Presentation is loading. Please wait.

Presentation is loading. Please wait.

Network Structure Models. 2 Chapter Topics  Hierarchical Network Models  Enterprise Composite Network Model  Network Availability.

Similar presentations

Presentation on theme: "Network Structure Models. 2 Chapter Topics  Hierarchical Network Models  Enterprise Composite Network Model  Network Availability."— Presentation transcript:

1 Network Structure Models

2 2 Chapter Topics  Hierarchical Network Models  Enterprise Composite Network Model  Network Availability

3 3 Foundation  Cisco has two different models to help simplify the design process Hierarchical Model Enterprise Composite Network Model

4 4 Hierarchical Network Model  Enables you to design internetworks that use specialization of function combined with an hierarchical organization Simplifies tasks required to build a network Uses layers to simplify tasks  Each layer focuses on specific tasks Can apply to both LAN & WAN designs

5 5 Benefits of the Hierarchical Model  Cost Savings Modular design means no longer doing everything on one platform  Conserve bandwidth within each layer  Ease of Understanding Easy model means easy design  Leads to ease of understanding  NM Software can be distributed easier, meaning easier to control the network Helps to keep costs down as well

6 6 Benefits of the Hierarchical Model  Modular Network Growth If your network grows, change or upgrade the layer that needs it, not the entire network  Improved Fault Isolation Managers knows where transition points are, thereby identifying failures more quickly

7 7 Benefits of the Hierarchical Model  Fast converging Protocols were designed for hierarchical topologies OSPF can be used to it’s potential  Hierarchical Design facilitates route summarization Summarize a lower layer into a higher layer  Reduced routing overhead on the links  Reduced routing-protocol processing on the routers

8 8 Hierarchical Network Design  Three Layers to a traditional hierarchical design Core Distribution Access  Each layer provides necessary functionality to the enterprise network  Layers do not need to be separate physical devices Smaller networks could collapse multiple layers to a single device

9 9 The Hierarchical Design Model

10 10 Core Layer  The high-speed switching backbone of the network Crucial to corporate communications Plan to have a consistent diameter  # of router hops from edge to edge  Distance from any End Station to a server should be consistent Limiting diameter size also provides better predictability and ease of troubleshooting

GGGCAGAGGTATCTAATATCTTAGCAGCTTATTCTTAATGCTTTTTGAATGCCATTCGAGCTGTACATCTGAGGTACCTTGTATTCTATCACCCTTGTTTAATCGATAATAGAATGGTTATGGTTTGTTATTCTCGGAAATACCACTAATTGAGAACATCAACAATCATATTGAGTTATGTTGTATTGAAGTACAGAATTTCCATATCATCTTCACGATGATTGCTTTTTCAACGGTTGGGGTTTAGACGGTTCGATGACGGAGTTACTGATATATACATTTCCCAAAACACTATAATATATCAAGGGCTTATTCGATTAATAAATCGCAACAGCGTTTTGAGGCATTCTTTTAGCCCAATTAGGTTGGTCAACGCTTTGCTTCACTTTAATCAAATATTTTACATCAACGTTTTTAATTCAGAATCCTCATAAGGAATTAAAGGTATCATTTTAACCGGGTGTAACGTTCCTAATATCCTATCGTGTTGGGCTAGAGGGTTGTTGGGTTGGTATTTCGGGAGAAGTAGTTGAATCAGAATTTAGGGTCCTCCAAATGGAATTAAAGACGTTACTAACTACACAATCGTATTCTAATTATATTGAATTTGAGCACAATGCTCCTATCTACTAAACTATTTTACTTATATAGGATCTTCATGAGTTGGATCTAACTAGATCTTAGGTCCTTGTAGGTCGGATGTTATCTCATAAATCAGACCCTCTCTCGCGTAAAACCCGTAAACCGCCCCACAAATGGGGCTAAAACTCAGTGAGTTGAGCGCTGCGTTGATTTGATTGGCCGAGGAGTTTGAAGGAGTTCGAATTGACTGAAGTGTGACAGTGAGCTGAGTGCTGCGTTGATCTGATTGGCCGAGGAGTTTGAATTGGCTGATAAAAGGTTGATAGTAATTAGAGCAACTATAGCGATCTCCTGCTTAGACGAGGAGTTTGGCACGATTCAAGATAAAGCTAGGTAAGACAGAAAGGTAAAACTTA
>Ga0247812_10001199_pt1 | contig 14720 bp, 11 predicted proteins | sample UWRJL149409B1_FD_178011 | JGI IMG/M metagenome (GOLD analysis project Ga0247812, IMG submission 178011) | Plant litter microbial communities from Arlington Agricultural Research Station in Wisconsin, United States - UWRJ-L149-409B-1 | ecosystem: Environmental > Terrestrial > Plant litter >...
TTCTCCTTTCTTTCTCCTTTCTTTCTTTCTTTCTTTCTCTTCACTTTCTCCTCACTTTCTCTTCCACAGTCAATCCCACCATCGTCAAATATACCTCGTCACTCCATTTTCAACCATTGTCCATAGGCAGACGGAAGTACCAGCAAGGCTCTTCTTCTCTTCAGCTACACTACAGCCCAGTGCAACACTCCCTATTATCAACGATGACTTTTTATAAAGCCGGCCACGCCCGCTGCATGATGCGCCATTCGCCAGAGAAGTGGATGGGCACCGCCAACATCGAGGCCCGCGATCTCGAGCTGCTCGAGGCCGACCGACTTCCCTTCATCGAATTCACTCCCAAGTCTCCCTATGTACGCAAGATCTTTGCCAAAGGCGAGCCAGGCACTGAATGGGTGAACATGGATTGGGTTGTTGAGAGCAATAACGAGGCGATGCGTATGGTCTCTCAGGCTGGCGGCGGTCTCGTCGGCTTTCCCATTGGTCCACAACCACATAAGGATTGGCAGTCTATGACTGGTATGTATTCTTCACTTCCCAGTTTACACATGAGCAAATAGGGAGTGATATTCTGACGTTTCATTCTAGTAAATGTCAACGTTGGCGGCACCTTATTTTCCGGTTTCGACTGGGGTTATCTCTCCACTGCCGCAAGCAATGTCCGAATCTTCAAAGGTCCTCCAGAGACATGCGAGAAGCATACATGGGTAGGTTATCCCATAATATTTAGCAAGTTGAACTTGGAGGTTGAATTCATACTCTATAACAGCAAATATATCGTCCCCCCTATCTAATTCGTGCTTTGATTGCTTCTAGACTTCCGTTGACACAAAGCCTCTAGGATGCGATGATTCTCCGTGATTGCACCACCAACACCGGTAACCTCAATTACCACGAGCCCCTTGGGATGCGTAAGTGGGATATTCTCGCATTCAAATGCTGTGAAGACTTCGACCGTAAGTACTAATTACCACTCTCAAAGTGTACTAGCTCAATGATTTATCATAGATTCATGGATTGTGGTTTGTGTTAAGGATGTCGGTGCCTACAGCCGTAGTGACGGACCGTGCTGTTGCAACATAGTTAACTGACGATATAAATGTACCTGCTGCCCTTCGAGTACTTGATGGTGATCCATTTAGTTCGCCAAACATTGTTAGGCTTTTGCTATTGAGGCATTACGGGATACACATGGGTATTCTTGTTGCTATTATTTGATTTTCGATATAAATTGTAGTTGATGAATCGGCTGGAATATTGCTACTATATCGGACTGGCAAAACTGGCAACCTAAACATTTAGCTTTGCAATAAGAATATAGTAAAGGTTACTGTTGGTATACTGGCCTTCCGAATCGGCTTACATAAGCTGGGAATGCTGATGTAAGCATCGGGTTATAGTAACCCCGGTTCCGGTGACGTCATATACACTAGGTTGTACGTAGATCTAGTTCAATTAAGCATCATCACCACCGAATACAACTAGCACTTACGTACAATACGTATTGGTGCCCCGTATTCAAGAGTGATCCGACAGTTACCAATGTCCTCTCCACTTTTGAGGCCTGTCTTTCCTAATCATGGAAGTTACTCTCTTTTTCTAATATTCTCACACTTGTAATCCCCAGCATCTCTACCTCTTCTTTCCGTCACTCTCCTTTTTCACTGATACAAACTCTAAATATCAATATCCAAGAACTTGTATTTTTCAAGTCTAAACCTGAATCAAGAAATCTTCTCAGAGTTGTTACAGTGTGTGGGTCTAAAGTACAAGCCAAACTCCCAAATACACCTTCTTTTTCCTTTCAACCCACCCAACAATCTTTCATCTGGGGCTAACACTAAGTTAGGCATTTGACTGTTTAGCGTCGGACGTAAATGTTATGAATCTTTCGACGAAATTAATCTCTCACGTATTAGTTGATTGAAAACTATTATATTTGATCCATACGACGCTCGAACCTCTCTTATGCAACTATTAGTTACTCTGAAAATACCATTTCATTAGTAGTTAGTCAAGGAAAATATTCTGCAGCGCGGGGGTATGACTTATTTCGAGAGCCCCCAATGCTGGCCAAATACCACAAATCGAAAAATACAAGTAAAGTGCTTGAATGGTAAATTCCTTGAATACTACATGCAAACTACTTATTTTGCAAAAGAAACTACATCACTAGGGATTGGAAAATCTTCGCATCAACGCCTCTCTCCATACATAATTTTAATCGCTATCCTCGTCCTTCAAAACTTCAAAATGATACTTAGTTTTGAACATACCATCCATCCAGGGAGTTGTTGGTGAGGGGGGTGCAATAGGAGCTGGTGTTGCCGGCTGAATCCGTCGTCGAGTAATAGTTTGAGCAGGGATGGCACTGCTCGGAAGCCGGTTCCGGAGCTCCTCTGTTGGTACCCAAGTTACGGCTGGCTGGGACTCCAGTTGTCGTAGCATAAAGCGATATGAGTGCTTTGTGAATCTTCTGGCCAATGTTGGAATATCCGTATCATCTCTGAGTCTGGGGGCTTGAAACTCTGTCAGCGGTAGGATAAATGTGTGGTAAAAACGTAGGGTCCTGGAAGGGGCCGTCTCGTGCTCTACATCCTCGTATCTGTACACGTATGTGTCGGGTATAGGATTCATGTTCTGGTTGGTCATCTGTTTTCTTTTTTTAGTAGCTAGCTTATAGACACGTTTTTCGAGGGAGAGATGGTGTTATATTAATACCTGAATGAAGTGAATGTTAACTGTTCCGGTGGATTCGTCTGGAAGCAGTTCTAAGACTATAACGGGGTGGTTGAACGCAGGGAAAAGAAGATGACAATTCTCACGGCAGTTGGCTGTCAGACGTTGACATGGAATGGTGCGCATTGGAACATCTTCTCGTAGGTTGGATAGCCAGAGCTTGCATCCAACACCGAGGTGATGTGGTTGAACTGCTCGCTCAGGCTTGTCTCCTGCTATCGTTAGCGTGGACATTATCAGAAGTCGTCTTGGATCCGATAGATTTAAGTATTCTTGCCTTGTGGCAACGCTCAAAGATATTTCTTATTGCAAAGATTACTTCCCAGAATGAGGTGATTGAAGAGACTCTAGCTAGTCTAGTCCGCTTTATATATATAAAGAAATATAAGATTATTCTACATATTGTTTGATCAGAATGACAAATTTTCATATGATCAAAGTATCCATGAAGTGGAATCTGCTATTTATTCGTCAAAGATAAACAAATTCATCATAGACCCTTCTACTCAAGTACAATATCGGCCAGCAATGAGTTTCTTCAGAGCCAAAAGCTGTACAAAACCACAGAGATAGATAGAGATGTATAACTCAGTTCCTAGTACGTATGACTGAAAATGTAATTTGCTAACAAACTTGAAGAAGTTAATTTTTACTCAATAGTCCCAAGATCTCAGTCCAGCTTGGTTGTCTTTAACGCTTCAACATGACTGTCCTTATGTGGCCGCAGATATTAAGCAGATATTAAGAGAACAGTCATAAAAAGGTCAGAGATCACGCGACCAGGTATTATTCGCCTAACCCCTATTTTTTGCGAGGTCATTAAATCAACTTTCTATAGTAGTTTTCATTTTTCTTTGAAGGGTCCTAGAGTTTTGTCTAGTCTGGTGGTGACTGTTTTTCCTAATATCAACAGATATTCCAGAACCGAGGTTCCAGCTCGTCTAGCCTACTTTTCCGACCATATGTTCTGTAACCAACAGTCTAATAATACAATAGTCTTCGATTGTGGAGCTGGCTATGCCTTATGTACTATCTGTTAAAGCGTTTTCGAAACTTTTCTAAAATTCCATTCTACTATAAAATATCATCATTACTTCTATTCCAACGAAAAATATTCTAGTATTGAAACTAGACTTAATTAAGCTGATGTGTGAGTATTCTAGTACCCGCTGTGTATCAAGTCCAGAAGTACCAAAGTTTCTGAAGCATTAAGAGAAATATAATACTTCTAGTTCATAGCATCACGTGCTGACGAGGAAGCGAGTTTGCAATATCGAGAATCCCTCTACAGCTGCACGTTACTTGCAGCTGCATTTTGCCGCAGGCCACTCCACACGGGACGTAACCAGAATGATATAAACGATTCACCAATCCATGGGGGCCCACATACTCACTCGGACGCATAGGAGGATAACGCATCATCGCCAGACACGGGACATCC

11 11 Characteristics of the Core Layer  Fast transport  High reliability  Redundancy  Fault tolerance

12 12 Characteristics of the Core Layer  Quick adaptation (adapt to changes quickly)  Low latency and good manageability  Avoidance of slow packet manipulation caused by filters or other processes  Limited and consistent diameter

13 13 Distribution Layer  The isolation point between the access and core layers of the network.  provides aggregation of routes providing route summarization to the core  In the campus LANs, the distribution layer provides routing between VLANs  also apply security and QoS policies

14 14 Roles of the Distribution Layer  Policy (for example, ensuring that traffic sent from a particular network is forwarded out one interface while all other traffic is forwarded out another interface)  Security filtering  Address or area aggregation or summarization  Departmental or workgroup access

15 15 Roles of the Distribution Layer  Broadcast or multicast domain definition  Routing between virtual LANs (VLANs)  Media translations (for example, between Ethernet and Token Ring)  Redistribution between routing domains (for example, between two different routing protocols)  Demarcation between static and dynamic routing protocols

16 16 IOS & The Distribution Layer  Can use several Cisco IOS Software features to implement policy Filtering by source or destination address Filtering on input or output ports Hiding internal network numbers by route filtering Static routing Quality-of-service (QoS) mechanisms (for example, ensuring that all devices along a path can accommodate the requested parameters)

17 17 Access Layer  Provides user access to local segments on the network  characterized by switched- and shared-bandwidth LAN segments  Microsegmentation provides high bandwidth by reducing collision domains

18 18 Roles of the Access Layer  High availability  Port security  Rate limiting  Address Resolution Protocol (ARP) inspection  Virtual access lists  Trust classification

19 19 Hierarchical Model Summary  For (SOHO) environments, the entire hierarchy collapses to interfaces on a single device  Remote access to the central corporate network is through traditional WAN technologies

20 20 Hierarchical Model Summary  Implement features such as dial-on -demand routing (DDR) and static routing to control costs  Remote access can include virtual private network (VPN) technology

21 21 Hierarchical Model Examples

22 22 Hierarchical Model Examples

23 23 Enterprise Composite Network Model  Facilitates the design of larger, more scalable networks  As networks become more sophisticated, it is necessary to use a more modular approach to design  The model divides the network into functional components functional areas containing network modules